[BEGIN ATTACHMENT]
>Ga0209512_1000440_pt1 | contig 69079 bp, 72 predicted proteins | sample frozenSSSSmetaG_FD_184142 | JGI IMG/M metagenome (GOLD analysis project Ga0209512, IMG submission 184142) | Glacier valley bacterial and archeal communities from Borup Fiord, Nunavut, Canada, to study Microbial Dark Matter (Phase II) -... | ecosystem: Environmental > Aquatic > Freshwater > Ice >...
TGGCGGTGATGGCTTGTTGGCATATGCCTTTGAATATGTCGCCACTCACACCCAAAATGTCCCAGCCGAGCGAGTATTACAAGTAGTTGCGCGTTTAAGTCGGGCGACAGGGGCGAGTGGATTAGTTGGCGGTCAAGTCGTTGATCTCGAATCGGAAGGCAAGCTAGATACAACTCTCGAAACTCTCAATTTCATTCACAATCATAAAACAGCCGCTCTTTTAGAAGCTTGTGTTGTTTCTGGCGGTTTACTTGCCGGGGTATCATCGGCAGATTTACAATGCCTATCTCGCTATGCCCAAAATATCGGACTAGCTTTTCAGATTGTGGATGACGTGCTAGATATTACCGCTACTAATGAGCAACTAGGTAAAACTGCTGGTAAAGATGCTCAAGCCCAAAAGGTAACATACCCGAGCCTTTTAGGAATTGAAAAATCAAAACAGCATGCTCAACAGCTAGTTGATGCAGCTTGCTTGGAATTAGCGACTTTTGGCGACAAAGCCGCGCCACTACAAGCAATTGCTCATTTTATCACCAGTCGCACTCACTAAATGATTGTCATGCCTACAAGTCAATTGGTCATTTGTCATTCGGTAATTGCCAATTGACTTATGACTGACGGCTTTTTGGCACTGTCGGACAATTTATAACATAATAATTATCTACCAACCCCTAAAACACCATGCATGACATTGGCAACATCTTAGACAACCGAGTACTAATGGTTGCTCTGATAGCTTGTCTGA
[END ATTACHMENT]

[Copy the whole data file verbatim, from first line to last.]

>Ga0209512_1000440_pt1 | contig 69079 bp, 72 predicted proteins | sample frozenSSSSmetaG_FD_184142 | JGI IMG/M metagenome (GOLD analysis project Ga0209512, IMG submission 184142) | Glacier valley bacterial and archeal communities from Borup Fiord, Nunavut, Canada, to study Microbial Dark Matter (Phase II) -... | ecosystem: Environmental > Aquatic > Freshwater > Ice >...
TGGCGGTGATGGCTTGTTGGCATATGCCTTTGAATATGTCGCCACTCACACCCAAAATGTCCCAGCCGAGCGAGTATTACAAGTAGTTGCGCGTTTAAGTCGGGCGACAGGGGCGAGTGGATTAGTTGGCGGTCAAGTCGTTGATCTCGAATCGGAAGGCAAGCTAGATACAACTCTCGAAACTCTCAATTTCATTCACAATCATAAAACAGCCGCTCTTTTAGAAGCTTGTGTTGTTTCTGGCGGTTTACTTGCCGGGGTATCATCGGCAGATTTACAATGCCTATCTCGCTATGCCCAAAATATCGGACTAGCTTTTCAGATTGTGGATGACGTGCTAGATATTACCGCTACTAATGAGCAACTAGGTAAAACTGCTGGTAAAGATGCTCAAGCCCAAAAGGTAACATACCCGAGCCTTTTAGGAATTGAAAAATCAAAACAGCATGCTCAACAGCTAGTTGATGCAGCTTGCTTGGAATTAGCGACTTTTGGCGACAAAGCCGCGCCACTACAAGCAATTGCTCATTTTATCACCAGTCGCACTCACTAAATGATTGTCATGCCTACAAGTCAATTGGTCATTTGTCATTCGGTAATTGCCAATTGACTTATGACTGACGGCTTTTTGGCACTGTCGGACAATTTATAACATAATAATTATCTACCAACCCCTAAAACACCATGCATGACATTGGCAACATCTTAGACAACCGAGTACTAATGGTTGCTCTGATAGCTTGTCTGA